Edge Computing

Edge computing refers to “running workloads” closer to the users

This entry came from Charlotte

Edge computing refers to “running workloads” closer to the users.

There are different levels (from directly at the user (car, phone, in-house server) to closer to the mobile tower to just not as far away as the next data center.

Basically they’re smaller clouds/data centers, used for latency-sensitive use cases.

Most common are gaming (often mobile), phone apps & connectivity (5G), IoT, AR/VR, connected cars, but there are also upcoming use cases in the health care sector that are kinda cool (remote surgeries that require fast connections).

Digging into it

When running APIs or other server-side applications, we run them on a server somewhere, and everybody across the world, connects to that server / group of servers.

If that server is located in the US for example, anyone connecting to that server from the US, will have a very quick connection, because of their relative distance to the actual server.

But if someone from India or Japan try to connect to that server, their connection might be somewhat slower than that of their US counterpart, simply because of sheer distance between them and the server.

When we talk slower we mean by up to 1-2 seconds slower.

That doesn't sound too big, but imagine playing a game, shooting at someone, and missing because it took your shot 1-2 seconds to reach the server.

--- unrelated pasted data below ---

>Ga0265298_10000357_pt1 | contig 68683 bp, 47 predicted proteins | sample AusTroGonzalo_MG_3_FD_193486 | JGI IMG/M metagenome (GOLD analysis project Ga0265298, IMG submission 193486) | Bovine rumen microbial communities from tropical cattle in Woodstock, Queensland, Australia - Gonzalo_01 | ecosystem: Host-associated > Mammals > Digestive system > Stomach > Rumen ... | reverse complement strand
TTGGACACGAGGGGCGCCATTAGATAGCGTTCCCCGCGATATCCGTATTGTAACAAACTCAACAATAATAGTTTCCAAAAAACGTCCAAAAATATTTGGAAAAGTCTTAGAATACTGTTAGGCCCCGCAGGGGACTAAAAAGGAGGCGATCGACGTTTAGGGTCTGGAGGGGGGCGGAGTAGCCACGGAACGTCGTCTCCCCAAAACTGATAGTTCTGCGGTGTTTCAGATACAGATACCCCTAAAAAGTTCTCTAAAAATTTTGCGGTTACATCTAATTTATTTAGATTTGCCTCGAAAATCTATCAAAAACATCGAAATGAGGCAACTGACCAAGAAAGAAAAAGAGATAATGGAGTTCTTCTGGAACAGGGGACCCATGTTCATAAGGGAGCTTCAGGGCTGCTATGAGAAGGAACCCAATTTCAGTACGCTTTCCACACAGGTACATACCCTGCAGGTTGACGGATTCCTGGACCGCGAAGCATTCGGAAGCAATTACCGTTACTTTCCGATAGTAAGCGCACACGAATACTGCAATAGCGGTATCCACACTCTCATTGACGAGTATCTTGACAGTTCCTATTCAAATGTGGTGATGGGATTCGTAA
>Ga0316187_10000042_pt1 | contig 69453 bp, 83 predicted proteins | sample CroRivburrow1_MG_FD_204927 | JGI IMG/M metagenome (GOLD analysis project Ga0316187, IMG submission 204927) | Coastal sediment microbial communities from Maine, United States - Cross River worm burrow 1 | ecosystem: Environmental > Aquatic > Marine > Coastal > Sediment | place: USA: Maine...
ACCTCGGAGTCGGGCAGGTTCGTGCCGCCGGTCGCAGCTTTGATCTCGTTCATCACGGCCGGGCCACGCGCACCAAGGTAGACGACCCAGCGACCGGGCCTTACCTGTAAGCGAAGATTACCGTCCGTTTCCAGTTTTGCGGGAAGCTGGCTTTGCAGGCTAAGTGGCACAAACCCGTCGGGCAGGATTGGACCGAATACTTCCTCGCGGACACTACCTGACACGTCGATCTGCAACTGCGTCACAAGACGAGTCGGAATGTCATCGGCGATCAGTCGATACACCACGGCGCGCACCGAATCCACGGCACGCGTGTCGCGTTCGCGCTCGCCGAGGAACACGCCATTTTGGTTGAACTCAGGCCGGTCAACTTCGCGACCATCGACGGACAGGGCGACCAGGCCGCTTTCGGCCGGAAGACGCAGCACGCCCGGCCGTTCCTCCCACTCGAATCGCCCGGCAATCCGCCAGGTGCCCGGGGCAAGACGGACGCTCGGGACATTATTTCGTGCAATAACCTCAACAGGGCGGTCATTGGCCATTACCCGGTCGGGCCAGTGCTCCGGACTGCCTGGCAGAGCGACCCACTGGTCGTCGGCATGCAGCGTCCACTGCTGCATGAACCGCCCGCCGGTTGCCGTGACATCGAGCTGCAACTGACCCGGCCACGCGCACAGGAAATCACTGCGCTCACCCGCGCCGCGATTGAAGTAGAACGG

Bringing the servers closer to the users

A solution to the slower connections from far away, is to bring those servers closer to the users.

For example, putting an extra server in India, and letting all the people who use your application from India, connect to that server.

They can now also have faster connection speeds to your servers.

We call these extra servers in remote locations "Edge" servers, as they lie on the far edges of where your API is provided.

These edge servers don't have to be in different countries, but can also mean simply closer to the users or end devices, such as mobile towers.

Providing compute closer in a smaller data centre, in-house server, or device can all be considered edge devices.

Use cases

There are many use cases where this is very useful, such as gaming, IOT (Internet of Things) etc.

Charlotte has mentioned quite a few in her definition as well.

Inherit problems

Edge computing sounds like a good solution at first glance, but it does have many problems for which there aren't always one stop solutions

Data consistency

Making sure that data stays consistent when you have many servers, but one source-of-truth, is a difficult problem to solve, especially when looking at real-time connected use cases like gaming.

When a player in India shoots at another play in the US, the Indian edge server will know about it, before the US server does.

And when a player in the US shoots at another player in India, the US server will know before the Indian server does.

How do we know who gets shots first, and whether at the time of shooting, the person hasn't already moved, and the server just doesn't know yet.

These are what we call data inconsistencies. The information / data on one server, could be different from another.

This is a really difficult problem to solve, and will be vastly different depending on what use-case you are working on.


Hi. I'm Chris. I build things in the Cloud Native world, and help businesses better understand the landscape they are getting into.